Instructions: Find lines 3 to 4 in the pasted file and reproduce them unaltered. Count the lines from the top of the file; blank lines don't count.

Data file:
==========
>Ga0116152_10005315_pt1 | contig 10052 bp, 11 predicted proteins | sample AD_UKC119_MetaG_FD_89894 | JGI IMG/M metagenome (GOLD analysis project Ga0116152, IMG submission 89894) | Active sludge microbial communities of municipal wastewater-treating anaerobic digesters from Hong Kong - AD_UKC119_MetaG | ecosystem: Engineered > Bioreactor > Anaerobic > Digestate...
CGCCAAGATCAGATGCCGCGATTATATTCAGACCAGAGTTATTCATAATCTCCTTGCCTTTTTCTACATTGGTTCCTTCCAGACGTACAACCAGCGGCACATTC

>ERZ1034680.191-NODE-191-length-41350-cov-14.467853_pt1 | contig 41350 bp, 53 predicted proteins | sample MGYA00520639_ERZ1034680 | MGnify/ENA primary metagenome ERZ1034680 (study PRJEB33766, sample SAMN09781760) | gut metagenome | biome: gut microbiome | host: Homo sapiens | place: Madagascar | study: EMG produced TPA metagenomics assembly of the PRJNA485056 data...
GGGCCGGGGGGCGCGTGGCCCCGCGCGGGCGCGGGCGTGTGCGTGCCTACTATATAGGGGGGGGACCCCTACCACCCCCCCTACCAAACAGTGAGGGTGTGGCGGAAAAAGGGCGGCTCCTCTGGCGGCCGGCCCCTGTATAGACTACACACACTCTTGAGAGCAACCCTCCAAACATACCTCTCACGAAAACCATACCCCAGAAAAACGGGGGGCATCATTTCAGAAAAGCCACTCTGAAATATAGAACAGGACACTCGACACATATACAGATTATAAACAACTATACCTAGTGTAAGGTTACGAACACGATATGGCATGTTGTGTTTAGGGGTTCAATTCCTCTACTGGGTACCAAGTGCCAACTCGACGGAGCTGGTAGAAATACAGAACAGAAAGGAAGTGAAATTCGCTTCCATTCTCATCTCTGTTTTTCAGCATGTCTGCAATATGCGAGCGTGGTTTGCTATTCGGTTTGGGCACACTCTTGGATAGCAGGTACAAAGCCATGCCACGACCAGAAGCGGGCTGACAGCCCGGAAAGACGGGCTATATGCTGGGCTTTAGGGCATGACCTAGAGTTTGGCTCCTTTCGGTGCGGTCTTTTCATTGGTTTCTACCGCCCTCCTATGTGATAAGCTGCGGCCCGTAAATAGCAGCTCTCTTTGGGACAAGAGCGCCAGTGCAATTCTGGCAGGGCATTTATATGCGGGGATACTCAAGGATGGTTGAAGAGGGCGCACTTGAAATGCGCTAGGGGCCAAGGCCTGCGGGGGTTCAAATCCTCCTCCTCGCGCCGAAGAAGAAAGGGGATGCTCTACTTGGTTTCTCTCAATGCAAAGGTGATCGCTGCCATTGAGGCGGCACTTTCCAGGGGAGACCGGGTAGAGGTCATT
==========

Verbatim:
>ERZ1034680.191-NODE-191-length-41350-cov-14.467853_pt1 | contig 41350 bp, 53 predicted proteins | sample MGYA00520639_ERZ1034680 | MGnify/ENA primary metagenome ERZ1034680 (study PRJEB33766, sample SAMN09781760) | gut metagenome | biome: gut microbiome | host: Homo sapiens | place: Madagascar | study: EMG produced TPA metagenomics assembly of the PRJNA485056 data...
GGGCCGGGGGGCGCGTGGCCCCGCGCGGGCGCGGGCGTGTGCGTGCCTACTATATAGGGGGGGGACCCCTACCACCCCCCCTACCAAACAGTGAGGGTGTGGCGGAAAAAGGGCGGCTCCTCTGGCGGCCGGCCCCTGTATAGACTACACACACTCTTGAGAGCAACCCTCCAAACATACCTCTCACGAAAACCATACCCCAGAAAAACGGGGGGCATCATTTCAGAAAAGCCACTCTGAAATATAGAACAGGACACTCGACACATATACAGATTATAAACAACTATACCTAGTGTAAGGTTACGAACACGATATGGCATGTTGTGTTTAGGGGTTCAATTCCTCTACTGGGTACCAAGTGCCAACTCGACGGAGCTGGTAGAAATACAGAACAGAAAGGAAGTGAAATTCGCTTCCATTCTCATCTCTGTTTTTCAGCATGTCTGCAATATGCGAGCGTGGTTTGCTATTCGGTTTGGGCACACTCTTGGATAGCAGGTACAAAGCCATGCCACGACCAGAAGCGGGCTGACAGCCCGGAAAGACGGGCTATATGCTGGGCTTTAGGGCATGACCTAGAGTTTGGCTCCTTTCGGTGCGGTCTTTTCATTGGTTTCTACCGCCCTCCTATGTGATAAGCTGCGGCCCGTAAATAGCAGCTCTCTTTGGGACAAGAGCGCCAGTGCAATTCTGGCAGGGCATTTATATGCGGGGATACTCAAGGATGGTTGAAGAGGGCGCACTTGAAATGCGCTAGGGGCCAAGGCCTGCGGGGGTTCAAATCCTCCTCCTCGCGCCGAAGAAGAAAGGGGATGCTCTACTTGGTTTCTCTCAATGCAAAGGTGATCGCTGCCATTGAGGCGGCACTTTCCAGGGGAGACCGGGTAGAGGTCATT